Police Chief Jeff Gibson said Friday there is no evidence to suggest that Kaytlynn Cargill had been abducted or was in danger after she went missing on Monday.
Speaking at a news conference, Gibson also said that “our information ... does not indicate a further risk to our community.”
He said that no suspect or person of interest has been identified and that it’s not known if she was killed by another person.
Her cause and manner of death remained unknown Friday, pending the return of a toxicology report, which could take up to 90 days to complete, a spokesperson for the Tarrant County medical examiner’s office said.
The medical examiner would probably wait for the report’s results before making a ruling.
The death of Kaytlynn, a 14-year-old student at Central Junior High in Euless who friends described as smart and funny, has left the community — and police — searching for answers.
Gibson said his staff is “working diligently and tirelessly” to find “a resolution to this senseless loss.”
Gibson said officers immediately began searching for Kaytlynn after she was reported missing at 8:15 p.m. Monday from Oak Creek West Apartments, near Pennington Field in Bedford, where she lived with her parents.
Kaytlynn had taken her dog on a walk about 6:20 p.m. and was last seen at the apartment, where she tied up her dog in the dog park. A friend said Kaytlynn asked others to watch the dog for a minute but she never returned.
Gibson said her parents said she might be with a friend, and police pursued that lead, but did not find Kaytlynn.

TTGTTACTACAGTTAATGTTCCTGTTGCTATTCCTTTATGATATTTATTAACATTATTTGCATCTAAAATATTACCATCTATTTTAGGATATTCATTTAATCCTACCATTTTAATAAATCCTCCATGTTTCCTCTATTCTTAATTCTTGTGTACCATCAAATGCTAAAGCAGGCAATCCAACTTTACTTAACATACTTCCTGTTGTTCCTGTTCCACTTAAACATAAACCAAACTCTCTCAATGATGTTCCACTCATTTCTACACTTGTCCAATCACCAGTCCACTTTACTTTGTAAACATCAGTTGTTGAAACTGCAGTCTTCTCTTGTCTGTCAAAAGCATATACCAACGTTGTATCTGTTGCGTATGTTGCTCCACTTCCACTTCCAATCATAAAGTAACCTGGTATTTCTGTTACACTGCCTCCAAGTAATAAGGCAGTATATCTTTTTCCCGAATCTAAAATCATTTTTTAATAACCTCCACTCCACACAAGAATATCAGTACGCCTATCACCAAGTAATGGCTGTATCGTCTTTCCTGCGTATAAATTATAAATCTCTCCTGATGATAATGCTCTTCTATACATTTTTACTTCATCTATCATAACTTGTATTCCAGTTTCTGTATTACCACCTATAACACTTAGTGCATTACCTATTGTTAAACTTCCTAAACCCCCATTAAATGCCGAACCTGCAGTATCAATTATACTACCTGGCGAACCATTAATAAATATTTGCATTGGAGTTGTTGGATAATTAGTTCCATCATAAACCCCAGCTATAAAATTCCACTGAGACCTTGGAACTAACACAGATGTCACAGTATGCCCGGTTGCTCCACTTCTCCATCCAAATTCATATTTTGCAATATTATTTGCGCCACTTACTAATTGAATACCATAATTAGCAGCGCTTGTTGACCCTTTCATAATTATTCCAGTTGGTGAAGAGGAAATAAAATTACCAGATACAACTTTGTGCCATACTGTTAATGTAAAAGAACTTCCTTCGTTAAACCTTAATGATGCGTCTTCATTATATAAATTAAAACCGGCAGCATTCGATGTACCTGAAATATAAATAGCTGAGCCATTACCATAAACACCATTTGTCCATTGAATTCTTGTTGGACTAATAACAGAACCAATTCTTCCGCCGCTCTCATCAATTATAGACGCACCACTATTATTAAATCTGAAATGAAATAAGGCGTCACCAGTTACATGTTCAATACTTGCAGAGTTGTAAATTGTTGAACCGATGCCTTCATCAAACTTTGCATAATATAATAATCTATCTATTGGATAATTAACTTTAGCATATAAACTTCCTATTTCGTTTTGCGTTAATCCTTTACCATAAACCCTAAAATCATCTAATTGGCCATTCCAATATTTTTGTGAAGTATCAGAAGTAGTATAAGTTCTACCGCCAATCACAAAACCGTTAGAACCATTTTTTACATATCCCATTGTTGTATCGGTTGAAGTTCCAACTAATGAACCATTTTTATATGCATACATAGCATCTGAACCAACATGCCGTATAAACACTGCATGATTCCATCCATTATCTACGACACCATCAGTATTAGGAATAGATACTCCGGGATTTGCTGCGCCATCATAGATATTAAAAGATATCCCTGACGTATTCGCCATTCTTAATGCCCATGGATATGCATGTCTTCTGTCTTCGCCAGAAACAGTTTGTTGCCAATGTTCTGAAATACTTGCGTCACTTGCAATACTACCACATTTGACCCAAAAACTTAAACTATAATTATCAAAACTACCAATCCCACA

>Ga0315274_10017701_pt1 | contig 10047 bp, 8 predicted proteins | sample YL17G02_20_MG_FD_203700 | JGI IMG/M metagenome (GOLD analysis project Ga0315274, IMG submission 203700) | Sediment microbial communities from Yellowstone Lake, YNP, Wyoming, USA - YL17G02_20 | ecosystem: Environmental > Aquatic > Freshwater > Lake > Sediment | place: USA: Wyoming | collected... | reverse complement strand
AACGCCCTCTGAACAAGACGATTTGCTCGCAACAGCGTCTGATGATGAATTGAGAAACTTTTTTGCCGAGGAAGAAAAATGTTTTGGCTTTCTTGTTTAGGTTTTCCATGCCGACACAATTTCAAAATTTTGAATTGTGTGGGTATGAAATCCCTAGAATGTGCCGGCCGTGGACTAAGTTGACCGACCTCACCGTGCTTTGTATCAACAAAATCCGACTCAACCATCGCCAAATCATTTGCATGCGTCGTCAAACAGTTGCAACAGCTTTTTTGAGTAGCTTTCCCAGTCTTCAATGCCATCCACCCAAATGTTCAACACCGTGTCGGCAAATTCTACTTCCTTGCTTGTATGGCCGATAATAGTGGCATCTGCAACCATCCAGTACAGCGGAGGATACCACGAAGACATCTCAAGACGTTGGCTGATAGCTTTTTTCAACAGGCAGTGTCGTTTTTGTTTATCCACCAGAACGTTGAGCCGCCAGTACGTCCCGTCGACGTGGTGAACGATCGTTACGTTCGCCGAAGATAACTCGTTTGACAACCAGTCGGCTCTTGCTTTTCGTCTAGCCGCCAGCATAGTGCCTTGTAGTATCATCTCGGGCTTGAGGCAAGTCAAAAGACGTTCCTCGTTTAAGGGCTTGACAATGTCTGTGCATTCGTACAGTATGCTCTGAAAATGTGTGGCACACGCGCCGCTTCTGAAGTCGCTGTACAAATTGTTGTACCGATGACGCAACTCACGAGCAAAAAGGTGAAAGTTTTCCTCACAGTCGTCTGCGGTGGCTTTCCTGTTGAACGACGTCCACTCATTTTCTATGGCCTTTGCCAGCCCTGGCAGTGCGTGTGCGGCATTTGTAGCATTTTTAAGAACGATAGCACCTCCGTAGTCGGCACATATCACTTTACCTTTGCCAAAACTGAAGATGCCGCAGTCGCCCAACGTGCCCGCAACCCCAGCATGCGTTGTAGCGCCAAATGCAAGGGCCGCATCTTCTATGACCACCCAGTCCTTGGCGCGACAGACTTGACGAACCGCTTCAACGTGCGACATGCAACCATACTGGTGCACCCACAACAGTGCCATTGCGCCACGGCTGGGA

Fliers were put up around the neighborhood as police went door-to-door. Missing person alerts were issued, through law enforcement networks and social media.
Gibson said more than once during the news conference that there was no indication that she had been abducted or was in danger.
Police did not issue an Amber Alert and Gibson defended the decision not to issue the alert, saying they followed well-established protocol. The Texas Department of Public Safety coordinates the Amber Alert network, and certain criteria must be met before an alert is issued, including a reasonable belief by police that an abduction has occurred and that the child is in imminent danger.
Kaytlynn’s body was found at 1:51 p.m. Wednesday in the Arlington landfill, at North Collins Street and Moiser Valley Road in north Arlington. The landfill, operated by Republic Services, is easily visible in north Arlington.
The city of Arlington and its residents are the primary users of the landfill, but Arlington contracts to receive waste from Bedford, Euless, Hurst, Grapevine, Mansfield, North Richland Hills, Richland Hills and Southlake.
Gibson said investigators are looking at the trash in the area where Kaytlynn was found to determine its origin. Her body was found in the commercial dumping area of the landfill, not where the public can leave trash.
He called it a “grid search” and said it was a complicated process.
The Tarrant County medical examiner identified Kaytlynn’s body on Thursday.
After news of Kaytlynn’s death spread, friends gathered Thursday night at Central Junior High in Bedford, where Kaytlynn attended school.
One of Kaytlynn’s teachers spoke glowingly of her intelligence, and Kaytlynn’s friend Bayleigh Wagoner agreed.
“You could tell in class she was super smart,” Bayleigh said. “She’d always be the first one to answer a question.”
She was funny, too, said Bayleigh, who was in the school band with Kaytlynn.
“She was this carefree girl,” Bayleigh said. “She could make you laugh whenever. If she saw that you were sad or if you didn’t have a smile on your face, she would start telling jokes just to make you smile. ... I just can’t believe this happened to her.”